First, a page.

Listening to our brothers and sisters in places like Nigeria is a sobering experience. The last three years have seen a remarkable rise in the global persecution of Christians. More than ever before, mainstream and social media are bringing the plight of the persecuted to the forefront of public consciousness. The coverage highlights that sometimes, simply being Christian is enough to convict someone in nations where believers are seen as easy targets.

Last Friday (16 January), protests erupted in Niger’s second largest city, Zinder in response to a cartoon of the Muslim prophet Mohammed on the cover of the latest publication of Charlie Hebdo magazine in France. The protests in Zinder quickly turned violent and then spread to surrounding areas and finally the capital Niamey.


 At least 10 people died in the ensuing days of violence, including three Christians who were killed while trapped in churches. Open Doors contacts have counted at least 72 churches that have been destroyed, along with several Christian schools, shops and vehicles owned by believers. Over 30 Christian homes have been looted and burnt. The fighting sent 300 of Zinder’s estimated 700 Christians fleeing, many with just the clothes on their backs.

In a television address, President Mahamadou Issoufou expressed surprise at the attack, “What have the Christians of Niger done to deserve this? Where have they wronged you?”

While Niger has been praised for its secular government and relative tolerance towards Christians, the past few years the country has seen growing radicalisation. Associating local Christians with the Charlie Hebdo publication is a convenient opportunity for extremists in a country where 98% of the population is Muslim.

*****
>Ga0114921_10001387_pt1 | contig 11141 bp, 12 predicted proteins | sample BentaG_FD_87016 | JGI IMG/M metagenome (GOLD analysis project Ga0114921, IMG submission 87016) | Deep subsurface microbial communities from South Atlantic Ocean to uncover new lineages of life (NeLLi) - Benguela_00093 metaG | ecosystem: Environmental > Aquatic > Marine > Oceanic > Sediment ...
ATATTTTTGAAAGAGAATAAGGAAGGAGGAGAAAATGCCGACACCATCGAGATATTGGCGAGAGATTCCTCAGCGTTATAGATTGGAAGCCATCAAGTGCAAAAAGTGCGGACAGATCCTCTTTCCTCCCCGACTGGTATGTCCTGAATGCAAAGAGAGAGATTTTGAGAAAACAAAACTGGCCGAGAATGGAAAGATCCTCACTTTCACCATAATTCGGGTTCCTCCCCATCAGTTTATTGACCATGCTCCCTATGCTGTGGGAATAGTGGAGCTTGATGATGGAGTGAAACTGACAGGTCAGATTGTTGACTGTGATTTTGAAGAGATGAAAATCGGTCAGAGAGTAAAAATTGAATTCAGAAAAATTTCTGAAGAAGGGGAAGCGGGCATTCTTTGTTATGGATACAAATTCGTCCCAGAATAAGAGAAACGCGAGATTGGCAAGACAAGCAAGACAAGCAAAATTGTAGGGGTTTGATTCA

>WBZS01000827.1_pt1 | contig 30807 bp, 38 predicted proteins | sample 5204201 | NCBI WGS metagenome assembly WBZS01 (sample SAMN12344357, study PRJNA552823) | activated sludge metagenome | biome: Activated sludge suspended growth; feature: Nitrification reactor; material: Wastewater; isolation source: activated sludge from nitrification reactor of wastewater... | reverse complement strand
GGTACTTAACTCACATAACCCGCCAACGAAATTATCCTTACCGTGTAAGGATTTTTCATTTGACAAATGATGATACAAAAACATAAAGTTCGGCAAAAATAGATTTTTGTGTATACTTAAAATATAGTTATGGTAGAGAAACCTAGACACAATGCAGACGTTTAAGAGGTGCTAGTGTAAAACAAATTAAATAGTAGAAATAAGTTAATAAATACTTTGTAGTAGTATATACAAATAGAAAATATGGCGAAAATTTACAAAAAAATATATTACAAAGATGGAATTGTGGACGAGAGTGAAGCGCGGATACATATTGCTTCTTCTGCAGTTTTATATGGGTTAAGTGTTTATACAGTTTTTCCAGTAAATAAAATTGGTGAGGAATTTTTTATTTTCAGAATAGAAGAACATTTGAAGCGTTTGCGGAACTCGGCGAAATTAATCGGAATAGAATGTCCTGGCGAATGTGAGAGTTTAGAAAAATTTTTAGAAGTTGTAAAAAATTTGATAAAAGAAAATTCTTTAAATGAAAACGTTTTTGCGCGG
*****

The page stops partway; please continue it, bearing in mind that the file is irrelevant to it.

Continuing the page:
Even so, a local church leader, Pastor Sani Nomau called on Christians in Niger to respond with the love of Christ by echoing the words of Romans 12:17-21, “I call on every single believer in Niger to forgive and forget, to love Muslims with all their heart, to keep up the faith, to love Christ like never before. I implore believers to see all Muslims in Niger as our brothers and sisters. I am saying this with tears on my cheeks. Although it is painful, and what we are experiencing is really difficult, we are God’s children. We must love our persecutors. We must welcome them into our houses, give them food when they are hungry, give them a drink when they are thirsty. We are called to be different. We are people of peace. Let no one seek revenge. God will strengthen us in this difficult time. Muslims in Niger we love you with the love of Jesus Christ.”

Source: Open Doors, Jan Vemeer (Open Doors International), regional Open Doors communicators

*Names have been changed for security purposes


  • Give praise for the Godly attitude of Christians suffering persecution. Pray their Christ-like attitude will make a positive impact on their communities and non-believers.
  • That Islamic extremists who seek to target Christians will be shown the light of Christ and be convicted of their wrongs. Pray they seek forgiveness and become a living testament to God’s love.
  • Give thanks for the words of Niger’s President Issoufou and pray for peace to descend on the country in the aftermath of these extremists attacks.